November 24, 2007

Freelancing: Discounting Oneself

I’ve thought, on and off, about freelancing over the years. I have done some small work in a couple of different areas. Web design, graphic design, writing, blog installation, but have never intended to make a career of any of it (or any substantial sum, for that matter). I’ve never felt I had enough free time to put a serious effort into freelancing1.

I saw the following article float by, dealing with web development freelancing. However, I suppose the lessons could apply equally to any freelancing. This is a list of “Absolute Nos! for Freelancing.”

Because invoicing was always a challenge for me when it did happen, item #2 was of interest to me.

2) Can you give us a discount rate? No.

One client of mine was a friend and a much smarter businessperson. When I tried to do work for free, I was told that was a mistake. I eventually convinced my client to take a very discounted rate for my time, because I didn’t consider this work to be my primary work, and because I got some enjoyment out of it. But my client, in the end was right. It’s business, and it’s psychology.

No matter how I viewed the work, it makes sense to get paid for the quality of the work. If you do good work, you should get paid well.

So what does this tell people if you discount your work? It tells them that your work is crappy. Worse, if they are inexperienced at judging your work, they might consider the cost more than looking at your work. Yes, people like to pay less, and yes you can get experience that way, but they may take your discount to heart and you may never recover from that impression.

In the future, I think I would try to be realistic about the quality of my work and figure out what it is worth. And if this turns away customers, then I am better off; it’s better than undervaluing myself. I would still, perhaps, give a discount to close friends, but I think it’s smart to invoice them anyhow and show the discount. However, this would be a discount on the basis of the friendship, not a discount based on my inexperience. This ought to help dispel the pall of “you’re getting a discount because my work sucks.”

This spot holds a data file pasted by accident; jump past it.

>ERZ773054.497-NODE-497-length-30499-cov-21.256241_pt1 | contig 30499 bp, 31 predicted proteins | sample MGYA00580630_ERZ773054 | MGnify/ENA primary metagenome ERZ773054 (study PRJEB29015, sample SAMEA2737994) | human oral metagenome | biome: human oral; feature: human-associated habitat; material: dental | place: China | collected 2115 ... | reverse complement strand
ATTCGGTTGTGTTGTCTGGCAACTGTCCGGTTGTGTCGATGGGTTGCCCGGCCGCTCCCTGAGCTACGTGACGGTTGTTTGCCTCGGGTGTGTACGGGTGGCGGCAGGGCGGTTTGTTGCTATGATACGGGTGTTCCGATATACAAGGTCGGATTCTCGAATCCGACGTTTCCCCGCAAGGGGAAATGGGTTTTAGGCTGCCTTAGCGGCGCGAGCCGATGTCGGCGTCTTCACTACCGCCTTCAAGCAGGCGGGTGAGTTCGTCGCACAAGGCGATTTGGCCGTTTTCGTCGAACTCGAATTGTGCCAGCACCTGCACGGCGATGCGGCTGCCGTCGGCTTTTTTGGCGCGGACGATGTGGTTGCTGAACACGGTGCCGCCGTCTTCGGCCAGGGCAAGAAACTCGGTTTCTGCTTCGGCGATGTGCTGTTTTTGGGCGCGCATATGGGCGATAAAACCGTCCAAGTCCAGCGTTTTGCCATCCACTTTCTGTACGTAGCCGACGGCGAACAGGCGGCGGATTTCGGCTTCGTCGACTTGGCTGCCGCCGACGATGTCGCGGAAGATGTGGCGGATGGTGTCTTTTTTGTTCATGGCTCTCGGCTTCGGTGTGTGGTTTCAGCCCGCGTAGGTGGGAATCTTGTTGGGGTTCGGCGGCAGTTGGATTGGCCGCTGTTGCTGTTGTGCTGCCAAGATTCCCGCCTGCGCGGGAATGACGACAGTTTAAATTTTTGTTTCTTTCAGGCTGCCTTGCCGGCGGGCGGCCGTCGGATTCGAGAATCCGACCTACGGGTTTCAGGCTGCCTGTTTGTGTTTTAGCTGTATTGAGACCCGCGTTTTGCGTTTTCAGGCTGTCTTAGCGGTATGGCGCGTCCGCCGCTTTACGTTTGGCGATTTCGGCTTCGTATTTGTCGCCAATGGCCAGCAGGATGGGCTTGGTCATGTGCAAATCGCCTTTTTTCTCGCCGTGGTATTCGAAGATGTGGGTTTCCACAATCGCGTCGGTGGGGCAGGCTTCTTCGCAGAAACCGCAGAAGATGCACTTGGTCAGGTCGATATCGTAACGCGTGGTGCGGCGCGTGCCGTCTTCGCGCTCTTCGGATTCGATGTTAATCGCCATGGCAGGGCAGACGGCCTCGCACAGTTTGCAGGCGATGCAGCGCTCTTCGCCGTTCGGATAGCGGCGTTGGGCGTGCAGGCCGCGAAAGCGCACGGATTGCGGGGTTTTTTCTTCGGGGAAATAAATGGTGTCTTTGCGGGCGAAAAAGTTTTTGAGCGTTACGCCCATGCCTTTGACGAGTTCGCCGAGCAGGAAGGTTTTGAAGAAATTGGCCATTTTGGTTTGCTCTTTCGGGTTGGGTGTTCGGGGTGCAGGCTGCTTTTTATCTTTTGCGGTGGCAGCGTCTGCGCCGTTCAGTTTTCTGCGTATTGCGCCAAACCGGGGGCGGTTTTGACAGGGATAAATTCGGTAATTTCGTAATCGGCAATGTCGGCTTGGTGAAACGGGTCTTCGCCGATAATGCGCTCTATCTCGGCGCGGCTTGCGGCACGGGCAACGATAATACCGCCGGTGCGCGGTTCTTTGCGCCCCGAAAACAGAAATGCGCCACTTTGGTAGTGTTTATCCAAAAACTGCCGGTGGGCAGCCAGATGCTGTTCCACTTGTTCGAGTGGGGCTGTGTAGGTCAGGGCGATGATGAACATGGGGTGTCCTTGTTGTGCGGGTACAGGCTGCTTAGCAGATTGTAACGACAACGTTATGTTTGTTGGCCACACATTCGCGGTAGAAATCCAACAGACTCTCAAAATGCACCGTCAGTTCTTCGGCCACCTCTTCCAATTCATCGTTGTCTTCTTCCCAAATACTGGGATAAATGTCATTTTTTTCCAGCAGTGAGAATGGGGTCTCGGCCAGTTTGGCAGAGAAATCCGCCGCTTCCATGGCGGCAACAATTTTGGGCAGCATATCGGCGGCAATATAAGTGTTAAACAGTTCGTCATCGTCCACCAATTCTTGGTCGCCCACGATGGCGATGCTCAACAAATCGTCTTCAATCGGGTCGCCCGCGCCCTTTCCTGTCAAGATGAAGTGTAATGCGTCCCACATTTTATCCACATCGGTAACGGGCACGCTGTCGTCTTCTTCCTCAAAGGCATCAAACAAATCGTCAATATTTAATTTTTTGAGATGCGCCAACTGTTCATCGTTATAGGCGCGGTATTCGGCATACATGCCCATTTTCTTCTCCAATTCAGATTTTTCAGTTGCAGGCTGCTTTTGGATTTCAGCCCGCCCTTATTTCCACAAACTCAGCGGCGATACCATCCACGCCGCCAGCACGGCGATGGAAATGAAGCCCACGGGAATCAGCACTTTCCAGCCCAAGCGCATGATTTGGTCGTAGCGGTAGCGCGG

I’m not much of a businessman. Some people seem to understand this psychological aspect of business at a young age. Socially stunted people (and late bloomers) like me are at a disadvantage in that world!

1 Of course, I have written for online sites (on my own terms) and gotten paid (on their terms). And have made enough money to spend. Epinions was one example of this. But I found that an uphill battle, only worth it if you were really enjoying yourself.

Posted by James at November 24, 2007 1:48 PM
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You've got it all wrong! The cheap rate tells them that you are probably in India, willing to do cut-rate work while promising them the sun, moon, and stars, only to deliver a product that has to go back to a US freelancer. Sorry.. SORE subject here. Very sore.

Posted by: pippa at November 24, 2007 4:33 PM

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